Referring to FIG. 1, there is schematically illustrated a Prior Art document scanning system 10, including a line scan camera 20 for developing an analog output signal indicative of the mark information appearing on a line-by-line basis of the document D as the document D advances beneath the scan line field of view of the line scan camera 20. The camera object lens 22 functions to transmit the scan line object information of the document D as an image to the sensor array of the line scan camera 20. The scan line output signal, which may be analog or digital, developed by the camera 20 in response to the presence or absence of marks on the successive scan lines SL of the document D, as imaged by the lens 22, is supplied to an information processor circuit 30. The implementation of a line scan document reading system incorporating a commercially available line scan camera (Fairchild Model CCD-1300) is described in detail in pending U.S. Patent Application Ser. No. 000,457, filed Jan. 2, 1979, entitled "Optical Reading System," assigned to the assignee of the present invention, and incorporated herein by reference.
The line scan field of view of the line scan camera 20 is illuminated by a linear light source 40. A typical light source is illustrated as consisting of a tubular incandescent lamp 42 positioned within a tubular light-reflecting element 44, having a longitudinal light-diffuser element 46 for concentrating the light emitted from the light source 40 onto the line of the document D corresponding to the scan line SL of the line scan camera 20. A linear light source comparable to the light source 40 is described in detail in pending Patent Application Ser. No. 900,945 filed Apr. 28, 1979, entitled "Improved Linear Light Source", assigned to the assignee of the present invention and incorporated herein by reference.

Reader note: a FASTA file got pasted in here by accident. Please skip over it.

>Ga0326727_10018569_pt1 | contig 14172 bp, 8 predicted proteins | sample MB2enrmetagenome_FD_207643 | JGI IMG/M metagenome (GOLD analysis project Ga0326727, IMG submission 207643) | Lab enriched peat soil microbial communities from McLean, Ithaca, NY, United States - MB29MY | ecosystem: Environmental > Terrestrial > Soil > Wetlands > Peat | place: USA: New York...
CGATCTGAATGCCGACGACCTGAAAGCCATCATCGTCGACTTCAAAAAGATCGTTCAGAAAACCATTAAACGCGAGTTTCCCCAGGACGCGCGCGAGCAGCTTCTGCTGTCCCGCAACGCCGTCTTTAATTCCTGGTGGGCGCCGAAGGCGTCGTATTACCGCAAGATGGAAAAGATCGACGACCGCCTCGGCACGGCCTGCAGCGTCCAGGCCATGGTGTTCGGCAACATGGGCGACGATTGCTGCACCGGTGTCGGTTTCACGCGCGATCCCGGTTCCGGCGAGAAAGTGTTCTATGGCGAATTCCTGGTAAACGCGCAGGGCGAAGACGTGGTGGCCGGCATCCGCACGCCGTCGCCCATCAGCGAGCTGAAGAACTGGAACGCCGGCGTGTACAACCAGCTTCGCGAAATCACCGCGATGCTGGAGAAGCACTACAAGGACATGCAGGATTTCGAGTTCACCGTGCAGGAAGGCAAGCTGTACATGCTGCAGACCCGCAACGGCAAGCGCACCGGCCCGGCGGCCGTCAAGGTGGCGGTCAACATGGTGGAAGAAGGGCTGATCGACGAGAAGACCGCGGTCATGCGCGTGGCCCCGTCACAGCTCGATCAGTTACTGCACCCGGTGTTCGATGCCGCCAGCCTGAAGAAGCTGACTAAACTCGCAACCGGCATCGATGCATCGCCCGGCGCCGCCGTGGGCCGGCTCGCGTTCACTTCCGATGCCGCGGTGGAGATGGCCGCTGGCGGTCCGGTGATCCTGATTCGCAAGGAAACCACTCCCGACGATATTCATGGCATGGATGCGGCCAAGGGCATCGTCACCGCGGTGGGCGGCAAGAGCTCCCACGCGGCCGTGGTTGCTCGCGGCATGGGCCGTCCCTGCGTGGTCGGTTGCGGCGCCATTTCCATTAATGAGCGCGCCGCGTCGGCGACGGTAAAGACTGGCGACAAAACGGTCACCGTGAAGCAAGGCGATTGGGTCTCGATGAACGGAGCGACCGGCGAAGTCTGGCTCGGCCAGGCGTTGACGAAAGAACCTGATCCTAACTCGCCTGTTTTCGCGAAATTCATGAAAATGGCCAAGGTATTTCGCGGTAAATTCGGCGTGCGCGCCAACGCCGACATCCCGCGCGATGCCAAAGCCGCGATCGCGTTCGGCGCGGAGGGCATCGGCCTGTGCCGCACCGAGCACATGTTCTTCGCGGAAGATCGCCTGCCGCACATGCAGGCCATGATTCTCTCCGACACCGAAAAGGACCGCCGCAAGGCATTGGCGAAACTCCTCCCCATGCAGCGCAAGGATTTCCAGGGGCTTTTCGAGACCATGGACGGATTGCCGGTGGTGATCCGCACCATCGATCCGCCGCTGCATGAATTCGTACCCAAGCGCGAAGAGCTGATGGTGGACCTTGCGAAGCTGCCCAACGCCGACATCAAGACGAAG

The document D is illustrated as consisting of rows of predetermined mark areas MA defined as preprinted ink outlines IL. The format of mark areas MA developed on a document can typically represent a student's test answer sheet, an election ballot, an inventory form, etc. The function of the line scan camera 20, in combination with the information processor 30, is to distinguish between mark areas having a data mark DM and mark areas without data marks DM.
The vignetting resulting from conventional object lens aberration is illustrated in FIGS. 2 and 3. Referring to FIG. 2, wherein the object corresponds to a horizontal black line of a document D from which an image I is created by the object lens 22, the brightness, or light intensity, of the image I transmitted to a line scan camera by the object lens 22 has a peak brightness at the center and diminished intensity at the edges.
The light-to-dark or "white-to-black" distortion of a light background document with dark marks resulting from lens vignetting is graphically illustrated in FIG. 3 with reference to an image I' developed in response to data marks DM1 and DM2 appearing in the scan line SL' of a document D' as viewed by a line scan camera. As illustrated, the "white-to-black" response to a mark in the center of the document D, corresponding to data mark DM1, is larger than that for the same size and density mark DM2 appearing near the edge of the document D. Inasmuch as the marks DM1 and DM2 absorb a portion of the light illuminating the document D, the portions of the image corresponding to these marks appear darker, as illustrated in the camera response curve C of FIG. 3. Thus, it is apparent that the operation of an information processor 30 which evaluates or interrogates the information on a document D on the basis of the "weight" or darkness of a data mark DM will suffer due to the aberration of the object lens 22.